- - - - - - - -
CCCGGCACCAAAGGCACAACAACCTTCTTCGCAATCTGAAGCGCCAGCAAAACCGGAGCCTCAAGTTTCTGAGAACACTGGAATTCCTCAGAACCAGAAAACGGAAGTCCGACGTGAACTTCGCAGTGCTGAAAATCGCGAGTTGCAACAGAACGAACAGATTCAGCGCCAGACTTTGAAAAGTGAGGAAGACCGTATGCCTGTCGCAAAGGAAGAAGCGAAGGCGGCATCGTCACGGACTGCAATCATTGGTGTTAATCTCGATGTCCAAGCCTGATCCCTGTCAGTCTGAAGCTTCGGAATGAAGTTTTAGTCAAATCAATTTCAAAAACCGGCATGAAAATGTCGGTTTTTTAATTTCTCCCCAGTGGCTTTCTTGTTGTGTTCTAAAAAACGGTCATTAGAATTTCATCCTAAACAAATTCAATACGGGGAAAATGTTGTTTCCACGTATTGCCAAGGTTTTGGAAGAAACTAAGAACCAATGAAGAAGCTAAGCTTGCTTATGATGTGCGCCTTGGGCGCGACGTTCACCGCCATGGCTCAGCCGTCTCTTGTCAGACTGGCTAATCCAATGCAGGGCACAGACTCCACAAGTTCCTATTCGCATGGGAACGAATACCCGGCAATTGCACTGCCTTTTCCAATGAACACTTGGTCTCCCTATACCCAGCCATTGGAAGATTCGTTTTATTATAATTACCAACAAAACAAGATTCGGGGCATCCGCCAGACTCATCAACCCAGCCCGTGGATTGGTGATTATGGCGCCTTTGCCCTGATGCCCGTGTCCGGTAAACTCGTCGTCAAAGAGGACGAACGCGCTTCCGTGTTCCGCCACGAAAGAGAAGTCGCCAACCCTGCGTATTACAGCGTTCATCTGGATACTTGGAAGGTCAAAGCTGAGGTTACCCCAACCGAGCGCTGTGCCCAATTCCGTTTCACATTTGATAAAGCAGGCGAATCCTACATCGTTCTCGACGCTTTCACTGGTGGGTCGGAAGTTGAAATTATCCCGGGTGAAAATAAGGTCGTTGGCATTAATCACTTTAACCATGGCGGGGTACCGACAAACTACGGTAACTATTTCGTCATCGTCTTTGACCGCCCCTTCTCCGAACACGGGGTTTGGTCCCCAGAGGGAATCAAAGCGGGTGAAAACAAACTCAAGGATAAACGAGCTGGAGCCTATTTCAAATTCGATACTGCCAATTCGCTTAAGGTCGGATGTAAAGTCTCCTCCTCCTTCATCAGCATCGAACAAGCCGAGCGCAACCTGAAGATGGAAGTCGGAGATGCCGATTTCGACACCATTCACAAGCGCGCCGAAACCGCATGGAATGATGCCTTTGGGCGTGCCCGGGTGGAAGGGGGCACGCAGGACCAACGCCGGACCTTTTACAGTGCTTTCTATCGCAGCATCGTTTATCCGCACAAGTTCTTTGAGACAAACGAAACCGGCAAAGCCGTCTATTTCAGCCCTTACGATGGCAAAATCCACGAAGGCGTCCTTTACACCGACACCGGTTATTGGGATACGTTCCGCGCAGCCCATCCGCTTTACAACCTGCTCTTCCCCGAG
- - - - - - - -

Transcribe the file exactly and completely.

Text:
CCCGGCACCAAAGGCACAACAACCTTCTTCGCAATCTGAAGCGCCAGCAAAACCGGAGCCTCAAGTTTCTGAGAACACTGGAATTCCTCAGAACCAGAAAACGGAAGTCCGACGTGAACTTCGCAGTGCTGAAAATCGCGAGTTGCAACAGAACGAACAGATTCAGCGCCAGACTTTGAAAAGTGAGGAAGACCGTATGCCTGTCGCAAAGGAAGAAGCGAAGGCGGCATCGTCACGGACTGCAATCATTGGTGTTAATCTCGATGTCCAAGCCTGATCCCTGTCAGTCTGAAGCTTCGGAATGAAGTTTTAGTCAAATCAATTTCAAAAACCGGCATGAAAATGTCGGTTTTTTAATTTCTCCCCAGTGGCTTTCTTGTTGTGTTCTAAAAAACGGTCATTAGAATTTCATCCTAAACAAATTCAATACGGGGAAAATGTTGTTTCCACGTATTGCCAAGGTTTTGGAAGAAACTAAGAACCAATGAAGAAGCTAAGCTTGCTTATGATGTGCGCCTTGGGCGCGACGTTCACCGCCATGGCTCAGCCGTCTCTTGTCAGACTGGCTAATCCAATGCAGGGCACAGACTCCACAAGTTCCTATTCGCATGGGAACGAATACCCGGCAATTGCACTGCCTTTTCCAATGAACACTTGGTCTCCCTATACCCAGCCATTGGAAGATTCGTTTTATTATAATTACCAACAAAACAAGATTCGGGGCATCCGCCAGACTCATCAACCCAGCCCGTGGATTGGTGATTATGGCGCCTTTGCCCTGATGCCCGTGTCCGGTAAACTCGTCGTCAAAGAGGACGAACGCGCTTCCGTGTTCCGCCACGAAAGAGAAGTCGCCAACCCTGCGTATTACAGCGTTCATCTGGATACTTGGAAGGTCAAAGCTGAGGTTACCCCAACCGAGCGCTGTGCCCAATTCCGTTTCACATTTGATAAAGCAGGCGAATCCTACATCGTTCTCGACGCTTTCACTGGTGGGTCGGAAGTTGAAATTATCCCGGGTGAAAATAAGGTCGTTGGCATTAATCACTTTAACCATGGCGGGGTACCGACAAACTACGGTAACTATTTCGTCATCGTCTTTGACCGCCCCTTCTCCGAACACGGGGTTTGGTCCCCAGAGGGAATCAAAGCGGGTGAAAACAAACTCAAGGATAAACGAGCTGGAGCCTATTTCAAATTCGATACTGCCAATTCGCTTAAGGTCGGATGTAAAGTCTCCTCCTCCTTCATCAGCATCGAACAAGCCGAGCGCAACCTGAAGATGGAAGTCGGAGATGCCGATTTCGACACCATTCACAAGCGCGCCGAAACCGCATGGAATGATGCCTTTGGGCGTGCCCGGGTGGAAGGGGGCACGCAGGACCAACGCCGGACCTTTTACAGTGCTTTCTATCGCAGCATCGTTTATCCGCACAAGTTCTTTGAGACAAACGAAACCGGCAAAGCCGTCTATTTCAGCCCTTACGATGGCAAAATCCACGAAGGCGTCCTTTACACCGACACCGGTTATTGGGATACGTTCCGCGCAGCCCATCCGCTTTACAACCTGCTCTTCCCCGAG